[Exclusive] First lady Kim Jung-sook vows to act as communication channel

By Bak Se-hwan

‘I will be just myself, close to ordinary citizens,' Kim says in interview

  • Published : May 10, 2017 - 15:29
  • Updated : May 11, 2017 - 14:02

With Moon Jae-in’s victory Tuesday night, Kim Jung-sook, 62, became Korea’s new first lady.

Kim and Moon were college sweethearts at Kyung Hee University in Seoul. The first couple’s love story has captivated the people, although theirs was not an easy romance.

President-elect Moon Jae-in and his wife Kim Jung-sook enter the National Assembly to attend the inauguration ceremony in Seoul on Wednesday. (Joint Press Corps)

Moon, then a pro-democracy student activist, was detained several times for leading protests against the Park Chung-hee regime, and later was forcibly enlisted in the elite special forces by authorities.

Kim was by Moon’s side when he sat for the bar exam while serving time in prison for protesting against the Chun Doo-hwan regime, became a human rights lawyer and embarked on a political career after the death in 2009 of his close ally, President Roh Moo-hyun.

During this year’s short but intense 60-day presidential campaign, Kim was widely credited with having boosted support for Moon among undecided voters in Gwangju and the North and South Jeolla provinces, also known as Honam. There, she earned the nickname “jolly lady” for her likable and easy-to-talk-to personality.

Perhaps thanks in party to her popularity, Moon scored a landslide victory with 61.6 percent and 62.3 percent of votes there, respectively, beating his rivals Hong Joon-pyo of the Liberty Korea Party and Ahn Cheol-soo of the People’s Party.

The Korea Herald had the opportunity to ask Kim about her role as a first lady. Her responses came several hours before the landslide win by her husband late Tuesday.

South Korea's new first lady Kim Jung-sook (left) holds newly elected president Moon Jae-in's hand. (Yonhap)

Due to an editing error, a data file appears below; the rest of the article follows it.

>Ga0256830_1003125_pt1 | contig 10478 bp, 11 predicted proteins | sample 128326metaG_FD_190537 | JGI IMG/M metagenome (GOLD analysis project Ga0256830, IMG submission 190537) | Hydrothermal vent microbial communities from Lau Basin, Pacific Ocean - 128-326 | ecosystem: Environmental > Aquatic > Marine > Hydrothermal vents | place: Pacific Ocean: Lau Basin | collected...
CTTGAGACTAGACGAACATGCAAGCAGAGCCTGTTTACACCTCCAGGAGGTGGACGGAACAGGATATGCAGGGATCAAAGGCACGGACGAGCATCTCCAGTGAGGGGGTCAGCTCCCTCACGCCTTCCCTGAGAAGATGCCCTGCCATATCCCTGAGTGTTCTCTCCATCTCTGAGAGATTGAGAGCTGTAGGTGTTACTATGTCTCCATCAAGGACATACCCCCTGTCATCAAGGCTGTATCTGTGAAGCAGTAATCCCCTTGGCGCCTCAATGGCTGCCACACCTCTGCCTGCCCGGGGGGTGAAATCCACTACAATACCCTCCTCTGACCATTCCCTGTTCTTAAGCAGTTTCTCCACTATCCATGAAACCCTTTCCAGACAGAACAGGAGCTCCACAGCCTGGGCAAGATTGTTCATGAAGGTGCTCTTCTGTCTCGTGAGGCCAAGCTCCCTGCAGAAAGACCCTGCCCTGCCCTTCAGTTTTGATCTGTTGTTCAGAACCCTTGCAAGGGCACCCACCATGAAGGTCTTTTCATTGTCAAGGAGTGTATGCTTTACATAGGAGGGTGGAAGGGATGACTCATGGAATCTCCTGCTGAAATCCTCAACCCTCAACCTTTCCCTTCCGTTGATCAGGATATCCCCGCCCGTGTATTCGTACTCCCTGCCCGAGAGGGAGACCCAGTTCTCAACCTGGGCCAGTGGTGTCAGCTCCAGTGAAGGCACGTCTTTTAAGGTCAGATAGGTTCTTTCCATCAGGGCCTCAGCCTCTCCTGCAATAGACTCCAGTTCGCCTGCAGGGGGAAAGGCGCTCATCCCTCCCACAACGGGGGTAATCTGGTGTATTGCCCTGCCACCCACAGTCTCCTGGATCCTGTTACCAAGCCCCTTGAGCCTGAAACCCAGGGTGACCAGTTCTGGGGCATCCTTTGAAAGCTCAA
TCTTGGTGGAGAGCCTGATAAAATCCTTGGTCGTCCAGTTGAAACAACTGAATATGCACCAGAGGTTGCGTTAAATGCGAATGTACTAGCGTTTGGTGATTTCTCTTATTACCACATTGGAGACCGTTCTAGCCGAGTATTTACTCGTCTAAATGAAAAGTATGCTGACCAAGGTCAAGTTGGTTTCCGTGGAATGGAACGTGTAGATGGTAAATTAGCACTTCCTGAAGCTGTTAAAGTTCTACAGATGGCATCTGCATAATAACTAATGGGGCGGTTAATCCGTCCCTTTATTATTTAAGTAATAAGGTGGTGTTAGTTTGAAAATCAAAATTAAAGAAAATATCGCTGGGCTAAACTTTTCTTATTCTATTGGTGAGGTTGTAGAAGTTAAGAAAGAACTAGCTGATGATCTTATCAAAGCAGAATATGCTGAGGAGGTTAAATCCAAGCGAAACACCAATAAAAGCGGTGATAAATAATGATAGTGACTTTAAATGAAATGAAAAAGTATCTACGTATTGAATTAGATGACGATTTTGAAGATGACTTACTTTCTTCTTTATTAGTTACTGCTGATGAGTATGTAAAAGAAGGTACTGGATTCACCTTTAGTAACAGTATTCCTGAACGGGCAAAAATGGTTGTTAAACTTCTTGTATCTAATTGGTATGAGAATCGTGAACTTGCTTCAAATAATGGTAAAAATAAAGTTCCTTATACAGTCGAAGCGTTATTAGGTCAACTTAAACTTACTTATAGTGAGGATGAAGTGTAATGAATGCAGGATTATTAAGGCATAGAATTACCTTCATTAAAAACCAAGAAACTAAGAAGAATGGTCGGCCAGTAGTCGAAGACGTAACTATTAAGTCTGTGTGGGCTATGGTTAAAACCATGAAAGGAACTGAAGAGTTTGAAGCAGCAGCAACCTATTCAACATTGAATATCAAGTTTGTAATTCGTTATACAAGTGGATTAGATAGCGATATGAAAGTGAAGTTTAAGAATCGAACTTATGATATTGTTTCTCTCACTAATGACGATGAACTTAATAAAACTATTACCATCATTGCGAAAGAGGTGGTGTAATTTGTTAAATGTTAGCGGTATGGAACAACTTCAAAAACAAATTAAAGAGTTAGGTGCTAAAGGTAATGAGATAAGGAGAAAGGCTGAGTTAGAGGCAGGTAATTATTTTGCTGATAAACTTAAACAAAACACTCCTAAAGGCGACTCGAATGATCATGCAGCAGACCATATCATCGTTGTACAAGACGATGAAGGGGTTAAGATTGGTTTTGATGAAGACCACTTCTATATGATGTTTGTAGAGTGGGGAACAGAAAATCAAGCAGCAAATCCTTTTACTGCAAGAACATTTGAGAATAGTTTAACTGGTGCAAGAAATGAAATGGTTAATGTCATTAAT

KH: Since last fall, you have visited Gwangju every week, often staying overnight. Is there any particular reason you chose to concentrate on the region during the campaign?

Kim: In the 18th presidential election in December 2012, nearly 92 percent of Gwangju residents voted for Moon (the candidate of the then-main opposition Democratic United Party). Their backing was truly overwhelming. However, despite their faith and earnest support, (my husband) lost the race. We had caused them great pain. After losing the election, I went to Gwangju and I couldn’t help but feel despair and grief in the city. I wanted to apologize as well as thank those who had trust in Moon. And, frankly, I wanted to receive some words of consolation from the citizens. The defeat was a huge letdown for us as well. So as not to disappoint them again, we gave all our body and soul until the very end to win the election this time.

KH: Michelle Obama set a new standard as a first lady during her time in the White House. What do you think of your role compared to that of Mrs. Obama?

Kim: I aim to be just myself, as I have always been. A first lady who can communicate with people, like anybody else, in what I call Kim Jung-sook-style. I am willing to contribute to building a society where no single person falls victim to injustice or discrimination, but where everyone can have a voice and be respected as much as any other. My husband once said he aims to be a president who can head to Gwanghwamun on his way home from work to have some soju with the people. Like him, I would like to go shopping for groceries at Namdaemun Market (like everybody else). Going around the country from corner to corner since the 2012 election, I have listened to the concerns and advice of local residents. I have and will always keep myself close to the ordinary citizens as first lady.

KH: You are the wife of a politician, but also a mother of two. What would you say about the difficulties people have bringing up children here?

Kim: I, too, have heard a lot about the concerns, and it’s really an unfortunate reality. It is every parent’s greatest pleasure to watch their children grow up. Moon has pledged to support parents in child care. That means it is the responsibility of the nation to ensure that the parents can take care of their children properly. One of the related pledges is the “10-to-4 policy,” a dual child care system for working parents. Within a maximum 24-month period, working parents with children aged below 8 can have flexible working hours between 10 a.m. to 4 p.m. without reductions to their wages. Another pledge is expanding the number of state-run or public day care centers and kindergartens to account for 40 percent of all children enrolled in such facilities. I hope to make a family-friendly society with the belief that “one’s child is everyone’s child.”

By Bak Se-hwan (